Electrochemistry of Thioethers as Models for Biological Electron Transfer
Considering the importance of sulfur in biological systems, it is somewhat surprising that thioethers have only recently received attention from the point of view of their redox chemistry. In terms of biological function, there are perhaps three classes of interactions in which they are involved. The first case involves their role as a part of metal centers in redox-active proteins. Examples include cytochrome c where histidine and methionine comprise the two axial ligands in an iron porphyrin, co-factors in methanogenic bacteria F-420 (S-Ni coordination)1 and in the Type I “Blue Copper” proteins.2 Examples of this latter group include azurin and plastocyanin. In the latter case the immediate coordination around Cu(II) is one cysteine thiolate (S at 2.1 Å), two histidine imidazoles (N at 2.05 Å and 2.10 Å), and a methionine sulfur (at 2.9 Å) in a distorted trigonal pyramidal array.
KeywordsElectron Transfer Rate Iron Porphyrin Blue Copper Cysteine Thiolate Spiro Compound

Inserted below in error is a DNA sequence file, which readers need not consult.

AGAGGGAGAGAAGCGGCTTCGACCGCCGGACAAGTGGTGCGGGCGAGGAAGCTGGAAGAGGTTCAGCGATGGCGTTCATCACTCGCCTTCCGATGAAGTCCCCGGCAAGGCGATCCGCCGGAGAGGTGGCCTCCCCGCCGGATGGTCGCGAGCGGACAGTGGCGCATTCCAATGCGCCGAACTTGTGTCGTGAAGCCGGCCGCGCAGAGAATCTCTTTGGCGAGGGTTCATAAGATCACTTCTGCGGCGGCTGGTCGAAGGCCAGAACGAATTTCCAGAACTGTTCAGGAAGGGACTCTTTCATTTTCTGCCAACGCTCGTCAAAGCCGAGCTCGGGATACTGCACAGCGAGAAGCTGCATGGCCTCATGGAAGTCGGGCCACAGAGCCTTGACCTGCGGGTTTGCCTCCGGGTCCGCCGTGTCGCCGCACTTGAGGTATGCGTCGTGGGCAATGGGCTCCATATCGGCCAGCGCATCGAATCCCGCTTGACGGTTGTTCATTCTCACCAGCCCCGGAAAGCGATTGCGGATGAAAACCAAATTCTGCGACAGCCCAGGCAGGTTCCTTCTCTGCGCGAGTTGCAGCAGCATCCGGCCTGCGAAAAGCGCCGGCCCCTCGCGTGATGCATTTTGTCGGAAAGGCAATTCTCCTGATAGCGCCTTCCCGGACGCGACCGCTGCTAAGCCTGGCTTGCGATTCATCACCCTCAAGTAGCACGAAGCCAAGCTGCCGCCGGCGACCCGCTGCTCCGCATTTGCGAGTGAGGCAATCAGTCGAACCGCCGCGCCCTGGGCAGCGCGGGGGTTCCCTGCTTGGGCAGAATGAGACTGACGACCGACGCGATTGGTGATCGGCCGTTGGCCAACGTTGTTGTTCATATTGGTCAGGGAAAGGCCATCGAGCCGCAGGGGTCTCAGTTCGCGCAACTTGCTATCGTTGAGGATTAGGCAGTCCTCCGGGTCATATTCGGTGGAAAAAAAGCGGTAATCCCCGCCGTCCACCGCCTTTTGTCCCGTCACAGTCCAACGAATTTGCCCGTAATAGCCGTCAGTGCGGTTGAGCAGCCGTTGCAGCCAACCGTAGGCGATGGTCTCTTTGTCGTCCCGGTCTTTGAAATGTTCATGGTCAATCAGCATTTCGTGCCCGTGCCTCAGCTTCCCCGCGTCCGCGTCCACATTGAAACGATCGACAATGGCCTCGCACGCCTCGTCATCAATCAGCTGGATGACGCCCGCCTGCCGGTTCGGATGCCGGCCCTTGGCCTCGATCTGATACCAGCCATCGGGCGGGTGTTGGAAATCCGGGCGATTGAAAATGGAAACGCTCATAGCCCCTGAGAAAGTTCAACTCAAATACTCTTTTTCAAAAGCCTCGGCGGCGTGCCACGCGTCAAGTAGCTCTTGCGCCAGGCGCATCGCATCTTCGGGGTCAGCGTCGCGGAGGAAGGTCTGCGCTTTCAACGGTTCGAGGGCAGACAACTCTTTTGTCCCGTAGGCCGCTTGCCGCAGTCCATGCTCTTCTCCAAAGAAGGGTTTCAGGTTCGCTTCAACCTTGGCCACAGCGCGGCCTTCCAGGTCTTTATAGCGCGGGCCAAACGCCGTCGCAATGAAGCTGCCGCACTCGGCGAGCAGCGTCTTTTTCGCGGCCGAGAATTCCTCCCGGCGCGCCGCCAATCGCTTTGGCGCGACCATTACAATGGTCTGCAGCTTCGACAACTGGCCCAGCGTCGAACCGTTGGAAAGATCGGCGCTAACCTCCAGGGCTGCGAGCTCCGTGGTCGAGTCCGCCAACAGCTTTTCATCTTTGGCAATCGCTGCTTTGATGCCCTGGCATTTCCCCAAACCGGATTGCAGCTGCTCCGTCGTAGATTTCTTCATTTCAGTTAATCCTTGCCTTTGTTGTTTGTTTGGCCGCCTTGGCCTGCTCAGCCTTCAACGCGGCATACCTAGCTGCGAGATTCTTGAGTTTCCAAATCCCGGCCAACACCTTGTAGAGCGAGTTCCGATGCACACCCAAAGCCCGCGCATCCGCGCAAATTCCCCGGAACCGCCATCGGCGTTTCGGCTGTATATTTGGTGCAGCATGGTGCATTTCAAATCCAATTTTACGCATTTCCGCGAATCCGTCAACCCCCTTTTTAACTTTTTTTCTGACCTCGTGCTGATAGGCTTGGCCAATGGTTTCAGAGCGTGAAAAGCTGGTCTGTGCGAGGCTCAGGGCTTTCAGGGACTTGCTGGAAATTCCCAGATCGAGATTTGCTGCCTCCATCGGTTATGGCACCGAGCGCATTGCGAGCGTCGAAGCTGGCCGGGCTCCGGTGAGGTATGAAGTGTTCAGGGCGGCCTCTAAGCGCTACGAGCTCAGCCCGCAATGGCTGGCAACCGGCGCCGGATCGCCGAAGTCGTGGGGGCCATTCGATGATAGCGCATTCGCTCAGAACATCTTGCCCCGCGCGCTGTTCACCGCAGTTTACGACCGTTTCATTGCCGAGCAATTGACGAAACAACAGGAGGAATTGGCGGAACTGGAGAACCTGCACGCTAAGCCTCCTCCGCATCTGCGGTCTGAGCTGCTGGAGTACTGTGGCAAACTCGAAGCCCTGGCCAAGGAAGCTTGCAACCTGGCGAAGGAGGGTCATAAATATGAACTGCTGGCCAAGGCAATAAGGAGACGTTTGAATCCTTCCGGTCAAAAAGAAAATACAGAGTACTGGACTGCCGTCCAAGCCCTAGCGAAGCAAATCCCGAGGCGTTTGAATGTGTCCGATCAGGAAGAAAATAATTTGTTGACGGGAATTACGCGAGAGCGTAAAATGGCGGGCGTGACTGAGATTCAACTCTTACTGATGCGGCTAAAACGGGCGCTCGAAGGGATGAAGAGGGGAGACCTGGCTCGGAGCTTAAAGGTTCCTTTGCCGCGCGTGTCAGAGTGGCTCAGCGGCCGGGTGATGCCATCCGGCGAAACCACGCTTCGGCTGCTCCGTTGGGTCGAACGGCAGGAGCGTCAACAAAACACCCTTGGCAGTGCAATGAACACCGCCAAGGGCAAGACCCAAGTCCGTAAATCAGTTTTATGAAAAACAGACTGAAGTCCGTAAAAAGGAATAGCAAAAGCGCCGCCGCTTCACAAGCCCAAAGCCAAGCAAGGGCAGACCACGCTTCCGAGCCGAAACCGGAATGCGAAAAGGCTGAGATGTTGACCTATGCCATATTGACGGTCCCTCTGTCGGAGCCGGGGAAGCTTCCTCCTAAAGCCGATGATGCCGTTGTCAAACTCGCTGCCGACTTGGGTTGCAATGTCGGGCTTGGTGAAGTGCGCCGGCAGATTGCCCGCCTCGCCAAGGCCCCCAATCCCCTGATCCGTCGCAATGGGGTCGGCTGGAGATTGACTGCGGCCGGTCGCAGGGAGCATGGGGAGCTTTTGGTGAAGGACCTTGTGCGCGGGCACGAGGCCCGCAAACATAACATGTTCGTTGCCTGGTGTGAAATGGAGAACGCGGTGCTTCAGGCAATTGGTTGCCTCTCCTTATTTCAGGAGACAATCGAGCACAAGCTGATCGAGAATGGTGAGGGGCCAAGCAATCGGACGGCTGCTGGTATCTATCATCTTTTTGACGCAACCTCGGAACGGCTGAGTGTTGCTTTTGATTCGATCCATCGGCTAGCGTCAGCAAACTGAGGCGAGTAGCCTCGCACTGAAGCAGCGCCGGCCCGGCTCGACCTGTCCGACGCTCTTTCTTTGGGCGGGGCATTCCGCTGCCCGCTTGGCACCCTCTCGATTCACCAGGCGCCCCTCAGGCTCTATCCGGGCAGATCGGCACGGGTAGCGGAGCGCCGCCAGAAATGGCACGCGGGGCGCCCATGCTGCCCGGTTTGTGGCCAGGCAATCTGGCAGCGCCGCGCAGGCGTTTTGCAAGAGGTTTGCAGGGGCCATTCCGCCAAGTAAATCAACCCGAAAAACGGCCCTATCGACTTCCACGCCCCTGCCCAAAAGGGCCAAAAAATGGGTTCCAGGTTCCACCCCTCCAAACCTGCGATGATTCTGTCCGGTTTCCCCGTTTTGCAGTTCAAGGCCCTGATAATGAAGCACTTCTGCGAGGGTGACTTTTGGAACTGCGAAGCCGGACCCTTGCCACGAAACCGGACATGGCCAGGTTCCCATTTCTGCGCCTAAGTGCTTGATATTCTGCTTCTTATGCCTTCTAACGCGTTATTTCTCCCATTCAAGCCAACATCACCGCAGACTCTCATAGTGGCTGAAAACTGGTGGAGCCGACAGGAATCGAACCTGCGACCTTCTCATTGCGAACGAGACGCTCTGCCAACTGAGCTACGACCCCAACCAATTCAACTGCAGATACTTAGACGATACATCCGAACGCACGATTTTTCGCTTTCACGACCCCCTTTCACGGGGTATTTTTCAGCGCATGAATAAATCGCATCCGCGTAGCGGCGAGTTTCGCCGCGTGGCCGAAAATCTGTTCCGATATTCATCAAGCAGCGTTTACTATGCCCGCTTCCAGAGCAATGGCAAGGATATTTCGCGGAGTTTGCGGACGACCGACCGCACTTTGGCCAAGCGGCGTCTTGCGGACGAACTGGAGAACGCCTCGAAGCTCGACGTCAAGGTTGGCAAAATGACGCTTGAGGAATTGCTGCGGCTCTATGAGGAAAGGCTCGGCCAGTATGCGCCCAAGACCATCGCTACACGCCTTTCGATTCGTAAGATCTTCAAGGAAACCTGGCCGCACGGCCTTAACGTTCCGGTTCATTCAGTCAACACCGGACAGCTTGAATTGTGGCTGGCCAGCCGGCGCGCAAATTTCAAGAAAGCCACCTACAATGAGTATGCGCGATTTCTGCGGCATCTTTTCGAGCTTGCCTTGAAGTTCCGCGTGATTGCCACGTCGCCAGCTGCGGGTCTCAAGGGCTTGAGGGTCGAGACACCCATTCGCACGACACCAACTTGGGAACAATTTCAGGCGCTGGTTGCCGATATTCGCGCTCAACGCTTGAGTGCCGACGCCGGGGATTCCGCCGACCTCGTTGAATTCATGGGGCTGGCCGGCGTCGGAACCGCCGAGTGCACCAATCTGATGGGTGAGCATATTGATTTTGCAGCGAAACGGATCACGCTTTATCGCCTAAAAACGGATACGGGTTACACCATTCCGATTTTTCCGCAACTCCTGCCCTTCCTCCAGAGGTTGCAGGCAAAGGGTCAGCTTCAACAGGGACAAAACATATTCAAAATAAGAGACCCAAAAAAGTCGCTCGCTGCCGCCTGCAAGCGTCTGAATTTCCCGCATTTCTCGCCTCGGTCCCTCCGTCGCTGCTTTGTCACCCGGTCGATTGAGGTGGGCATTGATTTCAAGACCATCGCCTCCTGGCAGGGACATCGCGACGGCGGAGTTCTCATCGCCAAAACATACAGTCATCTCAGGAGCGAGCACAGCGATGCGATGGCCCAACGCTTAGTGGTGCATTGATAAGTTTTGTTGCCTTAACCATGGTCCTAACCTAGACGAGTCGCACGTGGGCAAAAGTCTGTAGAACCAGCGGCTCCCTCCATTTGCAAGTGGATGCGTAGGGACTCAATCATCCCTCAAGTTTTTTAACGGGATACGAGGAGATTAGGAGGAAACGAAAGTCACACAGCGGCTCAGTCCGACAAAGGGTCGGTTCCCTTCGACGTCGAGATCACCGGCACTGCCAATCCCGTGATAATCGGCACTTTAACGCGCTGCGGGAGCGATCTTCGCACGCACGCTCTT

Unable to display preview. Download preview PDF.
- 4.R.A. Marcus and N. Sutin, Biochim. Biophys. Acta 811: 265 (1985).Google Scholar
- 7.D.B. Goodin, A.G. Mauk, and M. Smith, J. Biol. Chem. 262: 7719 (1987).Google Scholar
- 11.S.F. Yang, in: “The Chemistry and Biochemistry of Plant Hormones”, V.C. Runeckles, E. Sondheimer, and D.C. Walton, Academic Press, New York, pp. 131 (1974).Google Scholar
- 12.L.C. Teh, L.J. Murphy, N.L. Huq, A.S. Surus, H.G. Friesen, L. Lazarus, and G.E. Chapman, J. Biol. Chem. 262: 6472 (1987).Google Scholar
- 13.W.R. Fisher, H. Taniuchi, and C.B. Anfinsen, J. Biol. Chem. 248: 3188 (1973).Google Scholar
- 14.H. Wilgus, J.S. Ranweiler, G.S. Wilson, and E. Steliwagen, J. Biol. Chem. 253: 3265 (1978).Google Scholar
- 15.D.P. Root, PhD Dissertation, University of Arizona (1984).Google Scholar